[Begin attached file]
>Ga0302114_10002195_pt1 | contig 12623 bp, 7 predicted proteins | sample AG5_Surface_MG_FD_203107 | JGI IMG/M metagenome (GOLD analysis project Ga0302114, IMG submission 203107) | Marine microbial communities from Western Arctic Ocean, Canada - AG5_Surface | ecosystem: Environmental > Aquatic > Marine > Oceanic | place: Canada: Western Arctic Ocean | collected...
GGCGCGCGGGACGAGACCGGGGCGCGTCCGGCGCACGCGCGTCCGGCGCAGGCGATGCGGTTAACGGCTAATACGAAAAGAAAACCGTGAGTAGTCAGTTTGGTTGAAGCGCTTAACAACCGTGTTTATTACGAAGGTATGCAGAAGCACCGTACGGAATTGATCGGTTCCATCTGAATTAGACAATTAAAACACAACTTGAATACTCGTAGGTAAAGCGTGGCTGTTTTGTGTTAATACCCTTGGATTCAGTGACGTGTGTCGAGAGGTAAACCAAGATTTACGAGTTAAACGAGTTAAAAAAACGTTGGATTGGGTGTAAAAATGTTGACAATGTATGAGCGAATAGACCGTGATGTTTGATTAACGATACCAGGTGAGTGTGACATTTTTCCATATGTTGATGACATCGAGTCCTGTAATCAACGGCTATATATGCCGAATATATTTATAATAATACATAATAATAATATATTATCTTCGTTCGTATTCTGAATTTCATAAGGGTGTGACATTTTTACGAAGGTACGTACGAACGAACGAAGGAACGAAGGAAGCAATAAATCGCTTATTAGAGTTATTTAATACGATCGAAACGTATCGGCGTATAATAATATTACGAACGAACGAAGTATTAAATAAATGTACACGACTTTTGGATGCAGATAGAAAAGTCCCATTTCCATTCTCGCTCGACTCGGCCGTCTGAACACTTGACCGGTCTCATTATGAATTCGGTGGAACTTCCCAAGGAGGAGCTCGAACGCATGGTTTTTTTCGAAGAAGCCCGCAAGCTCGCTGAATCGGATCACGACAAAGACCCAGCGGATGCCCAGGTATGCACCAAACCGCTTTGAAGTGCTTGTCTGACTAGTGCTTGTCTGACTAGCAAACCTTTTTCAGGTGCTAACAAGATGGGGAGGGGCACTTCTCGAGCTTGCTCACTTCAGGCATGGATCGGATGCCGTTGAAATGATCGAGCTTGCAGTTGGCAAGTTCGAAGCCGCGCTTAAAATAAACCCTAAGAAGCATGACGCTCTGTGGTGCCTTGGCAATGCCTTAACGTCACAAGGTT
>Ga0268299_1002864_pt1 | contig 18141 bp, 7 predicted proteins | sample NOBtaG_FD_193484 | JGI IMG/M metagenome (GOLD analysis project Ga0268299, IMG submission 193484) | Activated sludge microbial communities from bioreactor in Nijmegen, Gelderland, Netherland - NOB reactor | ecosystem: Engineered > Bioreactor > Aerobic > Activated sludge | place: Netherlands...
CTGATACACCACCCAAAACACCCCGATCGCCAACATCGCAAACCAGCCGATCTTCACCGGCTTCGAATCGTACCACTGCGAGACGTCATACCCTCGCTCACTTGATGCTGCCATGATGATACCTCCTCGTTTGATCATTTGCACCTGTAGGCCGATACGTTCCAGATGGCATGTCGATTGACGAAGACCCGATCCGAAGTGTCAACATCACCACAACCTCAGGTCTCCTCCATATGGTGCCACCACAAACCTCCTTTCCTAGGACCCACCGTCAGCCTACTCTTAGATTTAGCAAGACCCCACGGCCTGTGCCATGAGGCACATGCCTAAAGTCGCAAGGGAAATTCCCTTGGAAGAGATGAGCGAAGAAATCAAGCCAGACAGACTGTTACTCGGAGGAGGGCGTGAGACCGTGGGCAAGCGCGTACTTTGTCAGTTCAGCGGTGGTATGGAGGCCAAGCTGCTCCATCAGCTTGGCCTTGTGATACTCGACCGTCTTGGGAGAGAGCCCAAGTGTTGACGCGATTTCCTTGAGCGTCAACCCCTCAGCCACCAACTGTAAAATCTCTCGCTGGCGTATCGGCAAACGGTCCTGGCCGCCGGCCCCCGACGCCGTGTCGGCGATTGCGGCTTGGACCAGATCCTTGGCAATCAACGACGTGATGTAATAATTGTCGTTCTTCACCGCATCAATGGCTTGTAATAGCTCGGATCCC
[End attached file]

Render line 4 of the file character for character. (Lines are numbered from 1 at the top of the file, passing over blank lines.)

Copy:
CTGATACACCACCCAAAACACCCCGATCGCCAACATCGCAAACCAGCCGATCTTCACCGGCTTCGAATCGTACCACTGCGAGACGTCATACCCTCGCTCACTTGATGCTGCCATGATGATACCTCCTCGTTTGATCATTTGCACCTGTAGGCCGATACGTTCCAGATGGCATGTCGATTGACGAAGACCCGATCCGAAGTGTCAACATCACCACAACCTCAGGTCTCCTCCATATGGTGCCACCACAAACCTCCTTTCCTAGGACCCACCGTCAGCCTACTCTTAGATTTAGCAAGACCCCACGGCCTGTGCCATGAGGCACATGCCTAAAGTCGCAAGGGAAATTCCCTTGGAAGAGATGAGCGAAGAAATCAAGCCAGACAGACTGTTACTCGGAGGAGGGCGTGAGACCGTGGGCAAGCGCGTACTTTGTCAGTTCAGCGGTGGTATGGAGGCCAAGCTGCTCCATCAGCTTGGCCTTGTGATACTCGACCGTCTTGGGAGAGAGCCCAAGTGTTGACGCGATTTCCTTGAGCGTCAACCCCTCAGCCACCAACTGTAAAATCTCTCGCTGGCGTATCGGCAAACGGTCCTGGCCGCCGGCCCCCGACGCCGTGTCGGCGATTGCGGCTTGGACCAGATCCTTGGCAATCAACGACGTGATGTAATAATTGTCGTTCTTCACCGCATCAATGGCTTGTAATAGCTCGGATCCC